Caviezel’s final noteworthy scene in the finale came halfway through the hour, as he and Finch broke into a bank vault to destroy the final copy of Samaritan’s code. Once they failed, the Machine (voiced by Amy Acker) told Finch that the rival AI transmitted to a Russian satellite and will soon return to Earth’s computer systems to regain its power. During the phone call with the Machine, director Chris Fisher used four quick shots of Caviezel: The first three built his growing contemplation of what he’ll need to do as he hears Finch responding to the Machine’s words. The final one mixed his sense of realisation with a feeling of inevitability; Reese now knows what he must do, even if it’s been waiting for him all along. Each time the camera cuts back to him, it’s clear that the pieces are being put together in Reese’s mind as Finch learns it, almost as if he can hear the Machine’s words. (Their next interaction, discussed in the paragraph below, suggested that he could.) Wordless, Caviezel effortlessly provided that as he became resigned to knowing that this was the end of the line and that he’d have to sacrifice himself to save Finch.

“You won’t make it down from that rooftop alone,” Reese says as Finch locks him in the vault, Caviezel expressing his anguish at his dear friend offering himself up for death. Immediately after, he’s left shouting Harold’s name, almost pleading to let him help, and there’s a desperation in Caviezel’s tone that we don’t often see. Ultimately, it’s something of a ploy to convince Finch that he was going to complete his suicide mission as his friend is stuck, but there’s a helplessness to Caviezel’s outcry that, in the moment, would indicate events playing out as they appear to be, despite its fraudulent nature. Tone is everything in his entire performance throughout, and this alteration was crucial in protecting the lie.

There’s a subtle range to Caviezel’s acting in “return 0” that we’ve seen very little of over five seasons of story. Usually, we see intensity, more intensity, and even more intensity, only occasionally breaking the habit to deliver the odd buoyant retort. While there were hints of that characteristic here, frequent use would have been inappropriate for the mood of the hour, which was one of melancholy. It was the culmination of long-standing friendships and the life of John Reese, and it needed to be treated as such, using all of the previous development to the episode’s advantage. Caviezel achieved that remarkably well, handling each of his scenes with the respect and difference they deserved while remaining true to the character.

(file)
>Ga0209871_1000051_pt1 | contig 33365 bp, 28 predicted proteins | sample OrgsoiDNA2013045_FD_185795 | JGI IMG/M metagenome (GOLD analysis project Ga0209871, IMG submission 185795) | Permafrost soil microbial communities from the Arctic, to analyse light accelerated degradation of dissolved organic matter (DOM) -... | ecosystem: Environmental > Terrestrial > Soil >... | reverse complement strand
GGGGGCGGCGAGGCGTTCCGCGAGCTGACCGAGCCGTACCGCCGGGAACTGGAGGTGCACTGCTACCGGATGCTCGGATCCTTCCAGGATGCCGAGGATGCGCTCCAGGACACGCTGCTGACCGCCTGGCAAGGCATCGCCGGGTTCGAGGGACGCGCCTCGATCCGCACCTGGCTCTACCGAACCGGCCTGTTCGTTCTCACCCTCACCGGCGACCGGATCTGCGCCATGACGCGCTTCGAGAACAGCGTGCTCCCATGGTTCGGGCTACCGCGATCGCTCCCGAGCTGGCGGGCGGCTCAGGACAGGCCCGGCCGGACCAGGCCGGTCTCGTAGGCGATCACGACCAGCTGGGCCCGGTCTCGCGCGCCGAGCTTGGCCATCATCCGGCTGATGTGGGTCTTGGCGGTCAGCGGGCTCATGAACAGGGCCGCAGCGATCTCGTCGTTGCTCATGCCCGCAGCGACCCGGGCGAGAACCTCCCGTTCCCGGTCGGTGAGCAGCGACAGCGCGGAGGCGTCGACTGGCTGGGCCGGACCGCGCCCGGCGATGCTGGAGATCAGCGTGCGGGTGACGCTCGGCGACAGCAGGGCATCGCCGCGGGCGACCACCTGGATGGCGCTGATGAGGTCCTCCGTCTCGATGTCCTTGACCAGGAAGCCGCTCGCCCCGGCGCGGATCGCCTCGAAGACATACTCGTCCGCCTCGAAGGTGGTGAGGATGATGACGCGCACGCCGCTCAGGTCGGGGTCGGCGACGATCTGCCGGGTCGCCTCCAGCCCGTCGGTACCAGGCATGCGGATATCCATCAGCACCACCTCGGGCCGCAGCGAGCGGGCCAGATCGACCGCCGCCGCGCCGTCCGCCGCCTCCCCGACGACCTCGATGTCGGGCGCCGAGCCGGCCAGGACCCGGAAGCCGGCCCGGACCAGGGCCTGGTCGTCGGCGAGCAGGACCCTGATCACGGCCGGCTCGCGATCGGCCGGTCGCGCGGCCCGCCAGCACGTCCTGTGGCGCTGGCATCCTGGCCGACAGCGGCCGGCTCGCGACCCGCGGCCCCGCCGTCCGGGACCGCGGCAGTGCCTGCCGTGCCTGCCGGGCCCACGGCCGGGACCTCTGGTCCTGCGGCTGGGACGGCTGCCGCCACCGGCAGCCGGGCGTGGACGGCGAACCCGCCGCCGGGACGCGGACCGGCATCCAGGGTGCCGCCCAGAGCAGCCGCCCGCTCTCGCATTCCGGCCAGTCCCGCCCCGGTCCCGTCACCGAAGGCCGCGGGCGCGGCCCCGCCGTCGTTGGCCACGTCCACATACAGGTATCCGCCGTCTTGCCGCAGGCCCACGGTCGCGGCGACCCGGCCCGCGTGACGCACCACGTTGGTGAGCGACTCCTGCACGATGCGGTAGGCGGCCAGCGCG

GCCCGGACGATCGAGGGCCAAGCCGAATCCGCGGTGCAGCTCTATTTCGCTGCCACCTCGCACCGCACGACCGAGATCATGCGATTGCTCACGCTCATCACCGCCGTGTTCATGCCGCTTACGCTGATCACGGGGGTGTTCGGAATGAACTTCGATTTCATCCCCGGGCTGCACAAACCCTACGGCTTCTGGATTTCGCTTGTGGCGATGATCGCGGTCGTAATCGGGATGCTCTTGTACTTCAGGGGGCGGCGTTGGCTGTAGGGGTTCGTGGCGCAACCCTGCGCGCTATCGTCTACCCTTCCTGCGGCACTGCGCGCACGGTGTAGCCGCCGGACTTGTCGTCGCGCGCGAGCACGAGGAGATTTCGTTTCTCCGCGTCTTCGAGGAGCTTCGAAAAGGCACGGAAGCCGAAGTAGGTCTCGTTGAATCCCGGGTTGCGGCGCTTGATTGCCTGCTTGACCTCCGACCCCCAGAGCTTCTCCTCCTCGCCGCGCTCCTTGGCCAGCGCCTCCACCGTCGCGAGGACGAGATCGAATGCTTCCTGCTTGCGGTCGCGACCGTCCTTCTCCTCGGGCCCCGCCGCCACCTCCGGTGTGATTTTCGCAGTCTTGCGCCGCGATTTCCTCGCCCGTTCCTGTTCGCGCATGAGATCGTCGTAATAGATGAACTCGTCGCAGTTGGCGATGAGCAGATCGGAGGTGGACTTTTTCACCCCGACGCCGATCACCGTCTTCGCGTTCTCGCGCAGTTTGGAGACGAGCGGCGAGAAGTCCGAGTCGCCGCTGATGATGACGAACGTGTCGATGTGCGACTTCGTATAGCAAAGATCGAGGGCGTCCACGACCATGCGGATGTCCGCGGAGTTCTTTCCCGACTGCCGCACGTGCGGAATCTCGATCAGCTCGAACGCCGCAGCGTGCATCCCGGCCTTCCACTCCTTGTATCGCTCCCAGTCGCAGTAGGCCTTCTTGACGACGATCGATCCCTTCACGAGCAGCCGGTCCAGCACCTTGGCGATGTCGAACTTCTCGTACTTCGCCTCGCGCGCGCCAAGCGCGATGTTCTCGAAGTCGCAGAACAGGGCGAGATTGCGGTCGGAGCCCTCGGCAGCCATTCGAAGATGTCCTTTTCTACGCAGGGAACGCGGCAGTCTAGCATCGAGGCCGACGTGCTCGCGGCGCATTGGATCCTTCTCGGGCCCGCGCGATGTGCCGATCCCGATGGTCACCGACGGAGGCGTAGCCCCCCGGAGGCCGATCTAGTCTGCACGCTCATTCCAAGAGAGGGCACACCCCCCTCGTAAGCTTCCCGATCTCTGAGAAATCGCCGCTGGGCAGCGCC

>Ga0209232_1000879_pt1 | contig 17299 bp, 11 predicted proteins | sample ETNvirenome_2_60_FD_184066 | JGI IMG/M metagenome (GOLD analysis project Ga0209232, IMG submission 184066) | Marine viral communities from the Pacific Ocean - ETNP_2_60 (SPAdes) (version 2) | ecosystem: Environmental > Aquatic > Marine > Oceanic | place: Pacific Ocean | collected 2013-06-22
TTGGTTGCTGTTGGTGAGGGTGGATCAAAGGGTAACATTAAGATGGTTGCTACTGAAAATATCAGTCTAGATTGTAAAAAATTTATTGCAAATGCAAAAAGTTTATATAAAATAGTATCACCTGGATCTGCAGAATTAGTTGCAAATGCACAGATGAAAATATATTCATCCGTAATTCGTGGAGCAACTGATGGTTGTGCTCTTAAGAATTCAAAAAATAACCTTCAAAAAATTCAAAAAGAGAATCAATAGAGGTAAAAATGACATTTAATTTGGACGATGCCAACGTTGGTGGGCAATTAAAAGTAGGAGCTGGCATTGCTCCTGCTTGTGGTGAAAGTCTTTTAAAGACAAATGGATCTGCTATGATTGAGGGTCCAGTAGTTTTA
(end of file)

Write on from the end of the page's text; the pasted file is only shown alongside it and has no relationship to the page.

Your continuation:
I’ve had my doubts about Caviezel at times during the series, but this was a marvellous, memorable performance, and one that I’ll look back upon fondly. When I stop crying over his final scene on the rooftop, that is.

Jim Caviezel was your fan pick as the most Outstanding Actor of June. Hit the comments below to tell others why you think he earned this title and what you most enjoyed about his June performances.

PLEASE READ: This is an article to recognize Jim’s work and to honour his performance in June on Person of Interest. Shipper-related bashing will not be tolerated in the comments, even from Jim’s fans. Honour the performer and his performance. Have fun and be kind to one another.

Note: This is a generic warning to avoid any issues in the comments section and to help keep this a fun and safe place to gush about the winners.


About the Author - Bradley Adams
17 year old based in England, currently Senior Staff at SpoilerTV. Most of his posts are news/spoiler based, though he is currently the reviewer of Person of Interest, co-host on the SpoilerTV Podcast. Created and is in charge of the yearly Favourite Episode Competition and currently runs the Favourite Series Competition. A big TV fan, his range of shows are almost exclusively dramas, while some of his all-time favourite shows include 24, LOST, Breaking Bad and Friends. Some of his current favourites include Person of Interest, Banshee, Arrow, The Flash, The Walking Dead, Game of Thrones, Better Call Saul and many more. He also runs an Arrow fans site, ArrowFansUK, and aside from TV, is a keen cricketer. Get in touch with him via the links below or via email bradley@spoilertv.com